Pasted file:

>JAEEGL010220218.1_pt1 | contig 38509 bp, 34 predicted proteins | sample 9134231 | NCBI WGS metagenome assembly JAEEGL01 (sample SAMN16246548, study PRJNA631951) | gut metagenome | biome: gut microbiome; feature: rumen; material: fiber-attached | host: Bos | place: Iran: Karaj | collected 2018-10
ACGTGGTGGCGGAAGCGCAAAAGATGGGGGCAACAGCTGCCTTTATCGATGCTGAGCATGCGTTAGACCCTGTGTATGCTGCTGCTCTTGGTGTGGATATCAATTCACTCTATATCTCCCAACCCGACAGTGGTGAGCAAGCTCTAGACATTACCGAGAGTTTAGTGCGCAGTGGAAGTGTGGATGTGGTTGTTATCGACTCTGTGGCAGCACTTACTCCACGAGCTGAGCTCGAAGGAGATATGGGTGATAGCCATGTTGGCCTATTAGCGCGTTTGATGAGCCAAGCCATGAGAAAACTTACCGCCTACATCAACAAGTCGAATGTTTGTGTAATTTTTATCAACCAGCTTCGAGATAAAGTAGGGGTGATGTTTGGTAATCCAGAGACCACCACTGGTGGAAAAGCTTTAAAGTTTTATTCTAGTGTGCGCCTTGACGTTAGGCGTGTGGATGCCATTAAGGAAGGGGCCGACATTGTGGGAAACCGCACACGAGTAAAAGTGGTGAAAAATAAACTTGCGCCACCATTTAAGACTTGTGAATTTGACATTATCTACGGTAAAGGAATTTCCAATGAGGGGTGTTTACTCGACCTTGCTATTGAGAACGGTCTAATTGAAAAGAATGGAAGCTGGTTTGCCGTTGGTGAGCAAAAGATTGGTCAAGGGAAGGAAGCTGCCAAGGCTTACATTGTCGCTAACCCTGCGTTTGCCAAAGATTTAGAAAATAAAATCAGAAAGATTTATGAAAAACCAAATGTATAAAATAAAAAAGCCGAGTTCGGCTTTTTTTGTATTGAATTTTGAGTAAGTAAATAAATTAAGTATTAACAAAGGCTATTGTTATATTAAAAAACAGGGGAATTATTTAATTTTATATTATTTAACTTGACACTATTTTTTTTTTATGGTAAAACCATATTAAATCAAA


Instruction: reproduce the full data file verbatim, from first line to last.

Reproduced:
>JAEEGL010220218.1_pt1 | contig 38509 bp, 34 predicted proteins | sample 9134231 | NCBI WGS metagenome assembly JAEEGL01 (sample SAMN16246548, study PRJNA631951) | gut metagenome | biome: gut microbiome; feature: rumen; material: fiber-attached | host: Bos | place: Iran: Karaj | collected 2018-10
ACGTGGTGGCGGAAGCGCAAAAGATGGGGGCAACAGCTGCCTTTATCGATGCTGAGCATGCGTTAGACCCTGTGTATGCTGCTGCTCTTGGTGTGGATATCAATTCACTCTATATCTCCCAACCCGACAGTGGTGAGCAAGCTCTAGACATTACCGAGAGTTTAGTGCGCAGTGGAAGTGTGGATGTGGTTGTTATCGACTCTGTGGCAGCACTTACTCCACGAGCTGAGCTCGAAGGAGATATGGGTGATAGCCATGTTGGCCTATTAGCGCGTTTGATGAGCCAAGCCATGAGAAAACTTACCGCCTACATCAACAAGTCGAATGTTTGTGTAATTTTTATCAACCAGCTTCGAGATAAAGTAGGGGTGATGTTTGGTAATCCAGAGACCACCACTGGTGGAAAAGCTTTAAAGTTTTATTCTAGTGTGCGCCTTGACGTTAGGCGTGTGGATGCCATTAAGGAAGGGGCCGACATTGTGGGAAACCGCACACGAGTAAAAGTGGTGAAAAATAAACTTGCGCCACCATTTAAGACTTGTGAATTTGACATTATCTACGGTAAAGGAATTTCCAATGAGGGGTGTTTACTCGACCTTGCTATTGAGAACGGTCTAATTGAAAAGAATGGAAGCTGGTTTGCCGTTGGTGAGCAAAAGATTGGTCAAGGGAAGGAAGCTGCCAAGGCTTACATTGTCGCTAACCCTGCGTTTGCCAAAGATTTAGAAAATAAAATCAGAAAGATTTATGAAAAACCAAATGTATAAAATAAAAAAGCCGAGTTCGGCTTTTTTTGTATTGAATTTTGAGTAAGTAAATAAATTAAGTATTAACAAAGGCTATTGTTATATTAAAAAACAGGGGAATTATTTAATTTTATATTATTTAACTTGACACTATTTTTTTTTTATGGTAAAACCATATTAAATCAAA